Design trends for 2019

Written by view.com.au in Renovating

Something interesting is happening in home design this year, as renovators, home stagers and designers reflect the larger social environment in the design trends that are appearing throughout their homes.

There are practical continuations from last year’s design trends, such as a focus on flow and a strong focus on some of the most central areas of the home (such as basin kitchen sinks, the dining table/food preparation area, and the bathroom as a place for relaxation), but over the past 2-3 years, some experts have identified a growing need being reflected in the design choices of homeowners around Australia.

Colour and Communications Manager at Dulux, Andrea Lucena-Orr, believes that design in 2019 will combat the external chatter and the noise we experience in our daily lives, especially that on display in the media. 

“Design trends for 2019 will be influenced by a desire for stillness, simplicity, and honesty,” says Andrea.

“Expect to see organic shapes, frayed edges, contrasting textures and repurposed vintage pieces set against a backdrop of earthy neutrals, saturated greens and citrus brights – a palette perfect for nurturing and empowering and as diverse as the stories we have to tell.”

jaime-spaniol-109084-unsplash

This idea of the imperfect or Wabi Sabi, as it is often referred to in relation to design, has been increasingly gaining traction, especially over 2018. The reason for this may be because of the hyper-digital world which we now inhabit, and our desire to maintain access to our sense of selves through our lived environments. With this search for the idiosyncratic in design has come a confidence in some of the backdrops to our designs.

aaina-sharma-699406-unsplash

The above perfectly represents design trends in 2019, balancing an appreciation for the simple, the minimal, the mixed (a variety of textures, shapes and palettes) and a fearlessness.

“Our confidence with colour is growing, and with this, the drive to create spaces that reflect our history, hopes and dreams,” continues Andrea.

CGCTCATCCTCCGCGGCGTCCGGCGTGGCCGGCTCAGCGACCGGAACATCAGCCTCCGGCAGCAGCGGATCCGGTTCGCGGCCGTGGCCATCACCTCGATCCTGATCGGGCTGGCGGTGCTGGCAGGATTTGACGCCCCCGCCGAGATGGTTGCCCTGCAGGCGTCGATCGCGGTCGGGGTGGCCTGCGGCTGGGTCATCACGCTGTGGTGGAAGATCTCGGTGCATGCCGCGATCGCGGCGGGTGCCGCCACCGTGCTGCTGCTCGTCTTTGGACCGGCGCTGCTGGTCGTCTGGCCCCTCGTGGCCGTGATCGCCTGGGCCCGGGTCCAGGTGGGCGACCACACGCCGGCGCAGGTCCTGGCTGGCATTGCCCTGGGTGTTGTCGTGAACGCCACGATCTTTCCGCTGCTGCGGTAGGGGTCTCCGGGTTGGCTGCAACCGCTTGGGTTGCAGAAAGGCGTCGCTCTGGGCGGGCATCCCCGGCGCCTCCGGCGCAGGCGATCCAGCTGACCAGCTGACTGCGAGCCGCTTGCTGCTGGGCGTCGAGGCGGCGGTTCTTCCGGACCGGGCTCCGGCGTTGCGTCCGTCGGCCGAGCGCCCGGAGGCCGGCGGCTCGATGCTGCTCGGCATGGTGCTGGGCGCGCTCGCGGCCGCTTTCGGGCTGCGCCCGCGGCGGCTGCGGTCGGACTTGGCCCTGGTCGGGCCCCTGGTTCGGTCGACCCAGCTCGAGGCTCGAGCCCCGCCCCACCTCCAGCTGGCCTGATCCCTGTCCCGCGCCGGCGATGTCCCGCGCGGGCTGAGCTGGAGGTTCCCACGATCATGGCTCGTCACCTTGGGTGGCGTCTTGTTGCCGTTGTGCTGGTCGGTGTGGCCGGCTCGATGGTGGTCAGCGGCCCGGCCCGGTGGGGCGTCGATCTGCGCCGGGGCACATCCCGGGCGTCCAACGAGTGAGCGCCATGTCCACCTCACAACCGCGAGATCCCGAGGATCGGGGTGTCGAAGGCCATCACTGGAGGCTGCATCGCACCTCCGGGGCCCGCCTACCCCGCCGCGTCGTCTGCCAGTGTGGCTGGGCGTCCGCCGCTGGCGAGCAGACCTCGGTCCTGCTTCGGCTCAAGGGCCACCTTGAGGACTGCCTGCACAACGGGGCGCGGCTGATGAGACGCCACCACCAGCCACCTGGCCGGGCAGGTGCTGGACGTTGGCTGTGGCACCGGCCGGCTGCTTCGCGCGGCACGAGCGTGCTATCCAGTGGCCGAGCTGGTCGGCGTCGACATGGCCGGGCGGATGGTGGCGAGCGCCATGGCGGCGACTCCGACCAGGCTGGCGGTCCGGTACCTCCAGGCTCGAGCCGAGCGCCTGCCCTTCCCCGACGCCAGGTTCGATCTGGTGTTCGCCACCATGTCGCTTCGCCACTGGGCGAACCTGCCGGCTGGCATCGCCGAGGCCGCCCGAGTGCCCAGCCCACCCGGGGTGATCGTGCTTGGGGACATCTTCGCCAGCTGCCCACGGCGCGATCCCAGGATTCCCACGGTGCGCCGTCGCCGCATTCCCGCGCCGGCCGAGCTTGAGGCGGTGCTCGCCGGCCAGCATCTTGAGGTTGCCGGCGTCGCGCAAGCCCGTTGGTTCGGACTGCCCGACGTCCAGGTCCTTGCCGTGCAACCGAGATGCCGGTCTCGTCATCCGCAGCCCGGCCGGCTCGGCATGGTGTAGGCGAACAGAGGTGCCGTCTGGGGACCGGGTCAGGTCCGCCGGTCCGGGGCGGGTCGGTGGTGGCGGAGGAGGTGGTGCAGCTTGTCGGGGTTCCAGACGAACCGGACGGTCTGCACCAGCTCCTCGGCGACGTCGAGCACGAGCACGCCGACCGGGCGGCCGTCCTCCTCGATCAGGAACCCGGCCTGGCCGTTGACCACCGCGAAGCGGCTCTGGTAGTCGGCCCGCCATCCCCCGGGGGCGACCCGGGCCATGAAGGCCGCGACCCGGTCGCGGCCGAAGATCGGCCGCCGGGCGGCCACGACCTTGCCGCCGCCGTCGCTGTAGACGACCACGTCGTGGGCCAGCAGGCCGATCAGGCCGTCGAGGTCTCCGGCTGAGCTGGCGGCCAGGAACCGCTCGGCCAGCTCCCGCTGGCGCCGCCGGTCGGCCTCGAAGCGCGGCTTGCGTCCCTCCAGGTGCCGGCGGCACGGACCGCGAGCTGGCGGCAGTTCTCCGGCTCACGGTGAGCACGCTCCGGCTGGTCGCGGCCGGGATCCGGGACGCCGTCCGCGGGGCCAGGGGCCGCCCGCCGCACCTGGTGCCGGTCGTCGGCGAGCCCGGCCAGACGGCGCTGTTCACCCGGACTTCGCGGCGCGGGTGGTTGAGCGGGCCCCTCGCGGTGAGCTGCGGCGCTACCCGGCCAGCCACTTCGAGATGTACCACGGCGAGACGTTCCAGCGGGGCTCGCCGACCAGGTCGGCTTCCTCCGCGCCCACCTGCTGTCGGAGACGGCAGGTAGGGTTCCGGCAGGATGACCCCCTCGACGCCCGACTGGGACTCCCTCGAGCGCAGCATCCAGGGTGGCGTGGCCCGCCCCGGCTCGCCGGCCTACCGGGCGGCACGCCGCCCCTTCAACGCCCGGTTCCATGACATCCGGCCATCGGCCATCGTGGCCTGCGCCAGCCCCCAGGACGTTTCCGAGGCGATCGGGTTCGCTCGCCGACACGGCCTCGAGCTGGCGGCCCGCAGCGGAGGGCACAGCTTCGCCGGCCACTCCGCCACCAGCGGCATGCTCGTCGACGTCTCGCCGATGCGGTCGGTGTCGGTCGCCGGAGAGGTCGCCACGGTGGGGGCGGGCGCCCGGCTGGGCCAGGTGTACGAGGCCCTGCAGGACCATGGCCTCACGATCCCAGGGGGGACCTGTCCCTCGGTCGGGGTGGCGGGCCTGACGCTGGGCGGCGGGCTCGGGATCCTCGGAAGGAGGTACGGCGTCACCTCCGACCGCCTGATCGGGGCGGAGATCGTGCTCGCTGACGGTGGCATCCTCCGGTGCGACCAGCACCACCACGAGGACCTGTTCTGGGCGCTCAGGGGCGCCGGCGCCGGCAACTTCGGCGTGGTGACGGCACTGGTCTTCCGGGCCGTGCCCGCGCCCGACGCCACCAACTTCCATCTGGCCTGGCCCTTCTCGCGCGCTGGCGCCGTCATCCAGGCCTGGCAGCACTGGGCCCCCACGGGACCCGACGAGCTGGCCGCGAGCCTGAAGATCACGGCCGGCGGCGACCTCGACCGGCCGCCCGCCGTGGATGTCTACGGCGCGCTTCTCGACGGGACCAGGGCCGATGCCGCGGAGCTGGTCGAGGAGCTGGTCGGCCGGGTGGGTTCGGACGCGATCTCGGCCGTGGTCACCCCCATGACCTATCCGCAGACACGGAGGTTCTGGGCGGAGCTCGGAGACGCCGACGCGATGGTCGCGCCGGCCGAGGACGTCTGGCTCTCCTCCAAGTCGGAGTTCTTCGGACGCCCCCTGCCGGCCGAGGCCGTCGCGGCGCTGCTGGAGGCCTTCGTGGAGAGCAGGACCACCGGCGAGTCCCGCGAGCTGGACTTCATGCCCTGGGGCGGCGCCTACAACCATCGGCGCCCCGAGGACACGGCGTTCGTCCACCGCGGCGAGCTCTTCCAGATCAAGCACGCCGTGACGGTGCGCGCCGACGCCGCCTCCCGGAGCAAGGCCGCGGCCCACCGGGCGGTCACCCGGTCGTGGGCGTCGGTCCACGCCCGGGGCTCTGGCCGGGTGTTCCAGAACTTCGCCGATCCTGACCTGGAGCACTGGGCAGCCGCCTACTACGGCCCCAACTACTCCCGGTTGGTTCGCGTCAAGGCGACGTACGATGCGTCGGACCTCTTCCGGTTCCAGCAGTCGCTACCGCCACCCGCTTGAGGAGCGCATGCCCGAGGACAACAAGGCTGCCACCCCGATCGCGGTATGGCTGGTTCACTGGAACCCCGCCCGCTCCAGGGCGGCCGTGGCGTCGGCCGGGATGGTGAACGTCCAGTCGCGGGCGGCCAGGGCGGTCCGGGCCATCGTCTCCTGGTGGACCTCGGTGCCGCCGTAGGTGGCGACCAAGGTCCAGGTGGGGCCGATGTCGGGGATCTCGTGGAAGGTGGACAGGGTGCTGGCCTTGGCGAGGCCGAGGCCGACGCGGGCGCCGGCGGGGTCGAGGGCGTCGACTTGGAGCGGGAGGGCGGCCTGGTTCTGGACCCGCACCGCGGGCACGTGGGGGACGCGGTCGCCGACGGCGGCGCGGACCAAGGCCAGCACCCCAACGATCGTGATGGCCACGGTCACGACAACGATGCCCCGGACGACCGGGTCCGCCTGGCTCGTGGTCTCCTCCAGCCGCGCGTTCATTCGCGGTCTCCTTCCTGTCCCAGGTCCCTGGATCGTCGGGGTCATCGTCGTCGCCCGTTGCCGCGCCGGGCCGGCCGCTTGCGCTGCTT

“Mindful consumption is a key theme for 2019 and we can expect to see a paring back of the unnecessary and a greater emphasis on repurposing and reimagining objects surrounding us. The result is a new kind of bespoke where the traditions of the past are celebrated in dynamic and modern ways.”

For much of the early part of 2019, we are seeing many responses to the Marie Kondo hype of ‘finding joy’ in our possessions and therefore in our designs. Responses are either aligned with this trend or reject it outright, but it does represent a considered approach to designs in 2019 that reject the mass-produced items of convenience that have been a staple of much interior design (i.e. the Scandinavian trends that made it into superstores), regardless of the quality of the specific pieces on display. While we are seeing designs in 2019 that pursue clarity, this is not necessarily at the expense of possessions.

alex-block-682878-unsplash

Instead, the individual is on display, either unapologetic of conflicting styles and possessions or hyperconscious to find the perfection in the imperfect and in the minimal. For one thing, it’s good news for ceramicists, furniture makers, artists of every stripe and designers everywhere, as we see a higher demand for earthy, molded materials in our homes.

For those rebuilding and renovating, the same sensibility towards simplicity and strategy is becoming more evident, especially for the clients that architect Cathi Colla is working with.

“There is a growing trend in first thinking strategically to establish a forward plan before ‘picking up the tools’ and second in renovating for the long term,  that is, using materials that are functional, inspiring, and that make you feel good.”

And what is making people feel good are sustainable materials, which are also highly textural and tactile in both usability and visibility. Again, this may mean repurposing older materials, or it may mean researching and implementing new technologies to incorporate new textures and shapes in the home. For Cathi, this is increasingly taking shape in clients asking for “materially rich” designs and those that are inherently passive (using design and space to reduce energy costs and increase a sense of flow in the home), a phenomenon that is no longer a trend, but a requisite for all home renovations. 

So for 2019, if you want design inspiration, what is becoming clear is that you need to first look at yourself and identify what your possessions already say about you, and how you can best use colours, new technologies and a more lucid idea of design to amplify your personality.